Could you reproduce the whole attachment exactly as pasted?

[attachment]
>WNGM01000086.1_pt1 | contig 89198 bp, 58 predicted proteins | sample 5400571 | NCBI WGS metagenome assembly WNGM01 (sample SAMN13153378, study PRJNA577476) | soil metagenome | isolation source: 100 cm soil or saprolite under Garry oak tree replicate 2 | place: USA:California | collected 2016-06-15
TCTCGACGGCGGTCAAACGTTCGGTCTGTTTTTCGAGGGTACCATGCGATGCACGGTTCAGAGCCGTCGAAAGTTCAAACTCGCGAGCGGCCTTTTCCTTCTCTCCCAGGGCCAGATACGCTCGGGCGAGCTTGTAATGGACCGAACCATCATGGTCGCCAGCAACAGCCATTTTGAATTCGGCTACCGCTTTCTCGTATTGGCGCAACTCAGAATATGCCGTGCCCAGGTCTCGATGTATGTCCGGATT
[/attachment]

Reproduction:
>WNGM01000086.1_pt1 | contig 89198 bp, 58 predicted proteins | sample 5400571 | NCBI WGS metagenome assembly WNGM01 (sample SAMN13153378, study PRJNA577476) | soil metagenome | isolation source: 100 cm soil or saprolite under Garry oak tree replicate 2 | place: USA:California | collected 2016-06-15
TCTCGACGGCGGTCAAACGTTCGGTCTGTTTTTCGAGGGTACCATGCGATGCACGGTTCAGAGCCGTCGAAAGTTCAAACTCGCGAGCGGCCTTTTCCTTCTCTCCCAGGGCCAGATACGCTCGGGCGAGCTTGTAATGGACCGAACCATCATGGTCGCCAGCAACAGCCATTTTGAATTCGGCTACCGCTTTCTCGTATTGGCGCAACTCAGAATATGCCGTGCCCAGGTCTCGATGTATGTCCGGATT